Copyright Issues with BMD Certificates and Parish Records

Copyright Issues with BMD Certificates and Parish Records

While thinking about my next post, a though occurred to me… Am I breaking any copyright laws by publishing images of birth, marriage, death certificates here, on Walking with Ancestors?  And what about images of baptism, marriage and burial entries?  I decided to take a look at a few terms & conditions to see if I could make sense of any of their legal jargon.


Birth, Marriage and Death Certificates


TNA have produced a rather interesting PDF regarding the Reproduction of birth, death and marriage certificates which makes everything relating to the actual BMD certificates easier to understand.


Firstly, it is important to keep in mind that our BMD certificates are ‘certified copies’ of the register entry of an event.


The National Archives, General Register Office for England and Wales, General Register Office of Scotland and the General Register Office for Northern Ireland have all agreed that we are “authorised to reproduce certificates for all purposes” with two conditions.

  • Acknowledge Crown Copyright (which is something I need to go back and check).
  • Comply with both the Data Protection Act 1998 and Human Rights Act 1998 (the easiest way of adhering is to not publish anything about anyone who may still be living).


The guide expressly states that the authorisation to reproduce can include “publishing in a book or magazine, or placing a copy on the internet”.


One thing you can’t do with your reproduced image of the certificate though is use it as evidence that such an event occurred because the security features may be removed.




I love being able to download register entries of baptisms, marriages and burials from Ancestry.  However, am I able to reproduce them on my website?


This is actually where things get complicated… Their terms & conditions include:


  • We are only to download content that is relevant to personal or professional family history research. So no downloading collections… That’s pretty straight forward.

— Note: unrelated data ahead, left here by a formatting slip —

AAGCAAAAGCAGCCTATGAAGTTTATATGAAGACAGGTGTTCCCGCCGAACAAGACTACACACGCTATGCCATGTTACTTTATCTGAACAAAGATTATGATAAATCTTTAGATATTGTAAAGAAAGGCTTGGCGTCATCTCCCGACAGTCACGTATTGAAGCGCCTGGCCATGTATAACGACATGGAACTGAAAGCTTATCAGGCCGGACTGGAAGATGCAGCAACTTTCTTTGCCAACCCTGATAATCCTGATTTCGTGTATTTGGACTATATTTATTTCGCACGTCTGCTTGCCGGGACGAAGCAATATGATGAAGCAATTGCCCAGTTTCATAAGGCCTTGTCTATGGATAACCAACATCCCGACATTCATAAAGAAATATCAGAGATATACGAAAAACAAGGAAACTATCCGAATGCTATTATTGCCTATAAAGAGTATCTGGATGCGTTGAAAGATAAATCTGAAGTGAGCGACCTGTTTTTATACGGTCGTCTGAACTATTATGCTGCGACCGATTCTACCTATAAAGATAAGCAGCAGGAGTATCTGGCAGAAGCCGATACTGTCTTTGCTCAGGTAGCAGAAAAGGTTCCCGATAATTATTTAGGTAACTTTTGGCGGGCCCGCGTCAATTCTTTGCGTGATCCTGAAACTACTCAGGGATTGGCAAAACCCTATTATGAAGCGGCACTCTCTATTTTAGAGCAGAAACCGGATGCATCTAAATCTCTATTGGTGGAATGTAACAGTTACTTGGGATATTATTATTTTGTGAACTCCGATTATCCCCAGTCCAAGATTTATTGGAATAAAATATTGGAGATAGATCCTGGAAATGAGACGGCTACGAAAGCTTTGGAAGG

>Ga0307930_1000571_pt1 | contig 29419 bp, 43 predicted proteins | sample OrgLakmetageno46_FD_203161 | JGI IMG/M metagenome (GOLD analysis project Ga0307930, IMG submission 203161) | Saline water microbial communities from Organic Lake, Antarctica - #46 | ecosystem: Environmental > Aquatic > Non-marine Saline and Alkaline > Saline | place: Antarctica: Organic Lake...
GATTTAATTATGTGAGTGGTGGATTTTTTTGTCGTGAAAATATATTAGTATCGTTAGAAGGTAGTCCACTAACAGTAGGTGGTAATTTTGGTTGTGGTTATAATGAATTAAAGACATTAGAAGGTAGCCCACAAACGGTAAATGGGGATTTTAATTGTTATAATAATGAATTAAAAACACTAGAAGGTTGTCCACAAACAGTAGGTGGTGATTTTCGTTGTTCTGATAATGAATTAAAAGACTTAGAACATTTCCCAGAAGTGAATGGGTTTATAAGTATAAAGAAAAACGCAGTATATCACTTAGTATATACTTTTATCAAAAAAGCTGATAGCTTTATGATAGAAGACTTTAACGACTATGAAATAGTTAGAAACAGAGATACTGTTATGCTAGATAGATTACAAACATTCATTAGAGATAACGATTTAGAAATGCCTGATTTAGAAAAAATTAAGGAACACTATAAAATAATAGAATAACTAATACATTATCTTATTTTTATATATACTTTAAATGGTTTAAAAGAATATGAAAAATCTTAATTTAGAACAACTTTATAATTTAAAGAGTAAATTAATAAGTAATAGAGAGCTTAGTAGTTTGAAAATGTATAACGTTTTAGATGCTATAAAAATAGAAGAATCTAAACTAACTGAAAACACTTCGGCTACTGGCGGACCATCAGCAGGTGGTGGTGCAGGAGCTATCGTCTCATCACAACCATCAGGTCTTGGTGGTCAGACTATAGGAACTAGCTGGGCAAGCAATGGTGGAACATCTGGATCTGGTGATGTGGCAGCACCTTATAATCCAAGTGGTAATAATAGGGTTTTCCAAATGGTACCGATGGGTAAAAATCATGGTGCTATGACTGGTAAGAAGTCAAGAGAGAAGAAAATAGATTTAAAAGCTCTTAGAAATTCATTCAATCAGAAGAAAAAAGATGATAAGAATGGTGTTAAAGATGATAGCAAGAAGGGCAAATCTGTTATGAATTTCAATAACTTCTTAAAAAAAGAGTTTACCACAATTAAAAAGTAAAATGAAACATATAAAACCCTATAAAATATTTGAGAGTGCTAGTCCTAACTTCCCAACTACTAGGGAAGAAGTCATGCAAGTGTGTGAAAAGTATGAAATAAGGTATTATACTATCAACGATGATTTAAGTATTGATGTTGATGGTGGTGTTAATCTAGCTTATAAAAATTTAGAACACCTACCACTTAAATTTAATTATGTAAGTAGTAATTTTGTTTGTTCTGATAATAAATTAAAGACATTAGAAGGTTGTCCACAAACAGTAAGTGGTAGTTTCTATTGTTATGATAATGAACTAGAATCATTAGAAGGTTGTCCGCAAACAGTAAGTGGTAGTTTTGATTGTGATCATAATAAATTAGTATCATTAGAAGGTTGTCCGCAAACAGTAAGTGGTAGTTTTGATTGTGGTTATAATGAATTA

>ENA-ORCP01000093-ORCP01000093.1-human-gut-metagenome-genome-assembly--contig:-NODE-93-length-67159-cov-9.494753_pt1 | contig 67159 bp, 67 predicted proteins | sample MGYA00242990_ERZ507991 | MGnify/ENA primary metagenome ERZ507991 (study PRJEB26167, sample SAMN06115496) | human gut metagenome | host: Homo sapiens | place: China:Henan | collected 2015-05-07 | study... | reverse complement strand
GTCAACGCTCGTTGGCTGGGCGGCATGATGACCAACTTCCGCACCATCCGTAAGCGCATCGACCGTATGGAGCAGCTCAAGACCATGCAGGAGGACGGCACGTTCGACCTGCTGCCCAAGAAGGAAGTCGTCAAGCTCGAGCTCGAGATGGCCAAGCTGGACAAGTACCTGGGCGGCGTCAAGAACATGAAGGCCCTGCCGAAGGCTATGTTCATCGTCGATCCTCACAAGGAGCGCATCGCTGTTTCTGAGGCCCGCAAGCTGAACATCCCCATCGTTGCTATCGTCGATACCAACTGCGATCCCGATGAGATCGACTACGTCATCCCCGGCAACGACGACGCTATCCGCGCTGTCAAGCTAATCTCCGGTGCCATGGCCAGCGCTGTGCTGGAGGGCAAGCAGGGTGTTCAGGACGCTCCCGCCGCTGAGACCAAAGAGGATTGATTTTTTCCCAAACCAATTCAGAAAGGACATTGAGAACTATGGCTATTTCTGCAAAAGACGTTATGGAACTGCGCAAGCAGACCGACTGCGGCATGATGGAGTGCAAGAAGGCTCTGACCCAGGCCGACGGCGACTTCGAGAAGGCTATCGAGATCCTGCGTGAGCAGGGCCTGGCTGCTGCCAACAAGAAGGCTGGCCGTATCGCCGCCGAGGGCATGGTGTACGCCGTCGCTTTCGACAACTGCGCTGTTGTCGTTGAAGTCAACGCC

• “Online or other republication of content is prohibited except as unique data elements that are part of a unique family history or genealogy.”
  • “You agree not to reuse these images or documents except that you may reuse public domain images so long as you only use small portions of the images or documents for personal use. If you republish public domain images, you agree to credit the relevant Website as the source of the digital image, unless additional specific restrictions apply. If you wish to republish more than a small portion of the images or documents from any of the Websites, you agree to obtain prior written permission from us.”


The bottom line is… I think, please correct me if I am wrong, that we are able to use a small portion of images directly relating to a unique family history or genealogy on our blogs as long as we credit the relevant source.


Find My Past


Find My Past have a small section relating to Intellectual Property Rights in Records in their T’s & C’s.


“You cannot use the Records to create your own work such as databases, articles, blogs or books, or copy or reproduce the Records (either in whole or in part), or publish them, for a purpose other than personal use, without our prior written permission (and/ or that of the Licensor of the Records).”


So it looks like FindMyPast are more explicitly against reproduction and publishing their records.


They even take it one step further by saying that you may not “create links to the Site from any other website, without our prior written consent”.


Scotlands People


Scotlands People is the one stop website for all things Scotland.  Their records are phenomenal in comparison to England and Wales.  But can I show you the records here?


Again, a quick look at the T’s and C’s and their Intellectual Property and Right to Use the Website section provided me with:


“Without prejudice to the foregoing generality, you must not produce and/or publish a digitised or facsimile copy of the materials and/or content within the Website. You agree not to assist or facilitate any third party to copy, reproduce, transmit, publish, display, distribute, commercially exploit or create derivative works of such material and content of the Website.”


I think, here, I’m going to say that it’s not a good idea to publish the records on your blog.   It is important to note though, that the image you download from Scotlands People is not the same as the ‘extract’ that would be provided if you order the officially certified copy of the entry.




While it is okay for you to publish a Birth, Marriage or Death Certificate on your blog so long as you acknowledge Crown Copyright and don’t reveal personal details of living people; records from are more of a grey area.

Find My Past and Scotlands People are a no go.


Although, baring this in mind, it is always worth crediting your sources when possible.  There are a few areas I’m unclear on so I will be emailing to clarify.  And will feed back responses as they come in.